Since the Biden administration announced in July this year that it would cancel the loan debt of 804,000 students totaling US$39 billion, the outside world has gained a new understanding of the problem of “never-ending debt” in American student loans.
At the same time, in recent years, the phenomenon of suicides in elite boarding schools in the United States has attracted more attention from parents.
From 2021 to 2023, the typical suicide cases reported by the media alone include Jack Reid of Lawrenceville School, Matthew Clemson of Phillips Exeter Academy, and Claudio Mandia of EF Academy—their lives are stuck in The best 17 years.
Many media have focused on the increasingly fierce competition and high-pressure environment, attributing the reason to students being overwhelmed by their academic workload. But if we look closely at each suicide, we will discover the real reasons for the concealment.
The dark side of elite schools
Elite boarding schools are known for their high-quality curriculum, outstanding students and teachers.
Traditionally, such a high school is like a high school affiliated with an Ivy League university. Entering such a place is equivalent to stepping into one of the top universities in the United States. Phillips Exeter Academy is the crown jewel of elite boarding schools. Alumni include Franklin Pierce, the 14th President of the United States, Robert Lincoln, son of Lincoln, Mark Zuckerberg, founder of Facebook, etc.; Lawrenceville High School is the alma mater of Tsai Chongxin, one of the founders of Alibaba, with alumni spread across all circles. Celebrities and dignitaries are shining like stars.
The threshold for this type of school is extremely high and the tuition is very expensive. At about US$70,000 a year, this cost has exceeded the median annual income of American families in 2022 (US$55,000), and is obviously not affordable by ordinary families.
In order to apply for admission, students take standardized tests such as the SSAT. Nearly perfect test scores are just a starting point. Students need to have various specialties or demonstrate unique talents and talents. When it comes time to apply, parents need to take their children to the school or designated city for an interview.
The upper class in the West have a tradition of attending fixed boarding schools and universities, and are extremely loyal to their alma mater. Coupled with the unspoken rules of legacy admission, it is easier for the children of alumni to obtain admission, forming a relatively closed environment. Therefore, elite boarding schools have formed an aura of “the elite of the elite”, and the wealthy class around the world are crowded out. I want to pursue it not only to enter elite schools, but also to let my children enter a circle of people who are either rich or noble.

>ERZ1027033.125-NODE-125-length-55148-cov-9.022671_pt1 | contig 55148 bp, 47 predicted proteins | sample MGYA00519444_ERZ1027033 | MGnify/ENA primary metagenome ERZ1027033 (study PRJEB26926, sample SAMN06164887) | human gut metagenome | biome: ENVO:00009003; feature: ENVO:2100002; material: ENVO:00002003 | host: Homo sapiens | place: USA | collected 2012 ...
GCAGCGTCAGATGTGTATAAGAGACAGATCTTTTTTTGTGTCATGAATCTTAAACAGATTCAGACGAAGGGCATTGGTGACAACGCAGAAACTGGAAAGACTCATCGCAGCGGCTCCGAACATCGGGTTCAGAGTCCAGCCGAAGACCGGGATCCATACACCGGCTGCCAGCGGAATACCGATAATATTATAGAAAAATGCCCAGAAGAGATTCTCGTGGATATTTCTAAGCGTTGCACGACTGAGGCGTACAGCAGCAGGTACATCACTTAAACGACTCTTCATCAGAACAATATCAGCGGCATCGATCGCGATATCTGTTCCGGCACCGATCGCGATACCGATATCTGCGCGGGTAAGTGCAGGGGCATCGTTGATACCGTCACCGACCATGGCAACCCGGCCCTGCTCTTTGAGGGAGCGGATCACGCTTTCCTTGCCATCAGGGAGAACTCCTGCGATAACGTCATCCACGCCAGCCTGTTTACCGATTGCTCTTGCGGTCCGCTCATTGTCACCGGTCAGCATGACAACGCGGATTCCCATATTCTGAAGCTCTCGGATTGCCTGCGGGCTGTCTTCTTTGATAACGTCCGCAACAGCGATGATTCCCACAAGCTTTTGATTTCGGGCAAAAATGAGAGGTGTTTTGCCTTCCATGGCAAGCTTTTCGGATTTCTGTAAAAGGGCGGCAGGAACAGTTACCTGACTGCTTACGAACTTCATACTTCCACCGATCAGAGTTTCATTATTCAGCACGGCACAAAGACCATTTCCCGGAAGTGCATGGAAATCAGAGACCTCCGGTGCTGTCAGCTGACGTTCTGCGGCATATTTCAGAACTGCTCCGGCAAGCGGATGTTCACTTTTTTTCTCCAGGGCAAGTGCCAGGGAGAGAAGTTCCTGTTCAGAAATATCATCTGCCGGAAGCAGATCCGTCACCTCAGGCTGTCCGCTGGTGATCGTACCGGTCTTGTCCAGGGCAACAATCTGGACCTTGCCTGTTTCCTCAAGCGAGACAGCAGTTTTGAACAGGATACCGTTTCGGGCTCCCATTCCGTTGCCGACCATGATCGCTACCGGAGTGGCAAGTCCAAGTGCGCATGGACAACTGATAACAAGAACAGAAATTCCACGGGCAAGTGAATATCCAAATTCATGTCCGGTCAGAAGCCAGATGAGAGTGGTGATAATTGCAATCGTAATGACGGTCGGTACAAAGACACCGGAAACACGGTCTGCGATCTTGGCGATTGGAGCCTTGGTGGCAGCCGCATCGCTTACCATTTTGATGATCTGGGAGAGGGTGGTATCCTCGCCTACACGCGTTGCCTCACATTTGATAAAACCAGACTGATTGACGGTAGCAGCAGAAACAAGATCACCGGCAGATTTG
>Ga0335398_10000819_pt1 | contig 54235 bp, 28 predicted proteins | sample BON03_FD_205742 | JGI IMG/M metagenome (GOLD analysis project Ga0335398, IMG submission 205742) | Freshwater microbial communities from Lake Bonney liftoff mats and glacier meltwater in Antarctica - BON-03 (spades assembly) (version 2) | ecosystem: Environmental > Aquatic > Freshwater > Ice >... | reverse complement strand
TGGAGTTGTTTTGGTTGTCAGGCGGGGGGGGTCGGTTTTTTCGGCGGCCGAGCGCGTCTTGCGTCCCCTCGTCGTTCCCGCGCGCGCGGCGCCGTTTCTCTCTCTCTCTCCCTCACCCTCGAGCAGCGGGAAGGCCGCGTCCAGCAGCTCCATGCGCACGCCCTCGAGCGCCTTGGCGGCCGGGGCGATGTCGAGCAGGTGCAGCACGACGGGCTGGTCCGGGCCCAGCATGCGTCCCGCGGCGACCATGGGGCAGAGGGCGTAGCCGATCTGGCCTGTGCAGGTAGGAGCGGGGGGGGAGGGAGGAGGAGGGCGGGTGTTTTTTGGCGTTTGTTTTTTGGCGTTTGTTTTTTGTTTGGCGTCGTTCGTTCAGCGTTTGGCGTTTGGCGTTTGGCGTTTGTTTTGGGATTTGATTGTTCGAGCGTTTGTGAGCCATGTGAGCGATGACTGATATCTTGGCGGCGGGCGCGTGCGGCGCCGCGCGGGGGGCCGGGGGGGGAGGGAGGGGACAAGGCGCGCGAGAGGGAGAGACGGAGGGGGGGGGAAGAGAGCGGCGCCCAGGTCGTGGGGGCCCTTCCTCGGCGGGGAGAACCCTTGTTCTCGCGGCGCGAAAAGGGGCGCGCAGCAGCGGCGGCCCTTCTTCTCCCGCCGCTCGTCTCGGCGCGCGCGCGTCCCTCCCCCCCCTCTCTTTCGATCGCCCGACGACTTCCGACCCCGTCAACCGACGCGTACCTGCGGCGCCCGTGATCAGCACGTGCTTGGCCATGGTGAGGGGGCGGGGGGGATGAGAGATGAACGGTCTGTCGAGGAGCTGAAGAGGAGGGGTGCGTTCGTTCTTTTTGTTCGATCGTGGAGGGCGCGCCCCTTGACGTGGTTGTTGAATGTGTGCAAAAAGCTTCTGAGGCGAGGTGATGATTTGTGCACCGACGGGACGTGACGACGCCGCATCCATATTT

But in such a school, students commit suicide one after another, which will undoubtedly arouse widespread concern in society. We can also get a glimpse of the dark side behind the glamorous appearance of elite boarding schools from these cases.
Among the three suicides mentioned above, Matthew Clemson, a student at Phillips Exeter Academy, committed suicide at the beginning of this year. Neither parents nor the school have released specific reasons for the suicide. They only generally said that the student was deeply depressed.
As for the other two cases, because they involved lawsuits, parents came forward to accuse, and there were many media reports, the causes and consequences were much clearer. In these two incidents, the school either did nothing or became the perpetrator – not only did it fail to protect students’ physical and mental health and personal safety, but they even deliberately covered up the bad culture and vicious events on campus for the sake of their own reputation.
Let’s look at the first case, Jack Reid of Lawrenceville High School, who committed suicide due to school bullying. During his lifetime, Jack was rumored to have kissed and sexually harassed his classmates, and was later rumored to have been raped. The rumors were posted on student social media across the country. After the school investigated, it was confirmed that these rumors were false, but the school not only failed to announce the results to the entire school, but also failed to inform Jack and his family to help restore his reputation.
One of the students who bullied Jack was expelled from the school due to other matters. But one day, this student entered Jack’s dormitory with the school’s permission and without supervision, and continued to bully Jack with other students, causing Jack to commit suicide that night. Jack’s family had made an appointment to pick him up the next morning.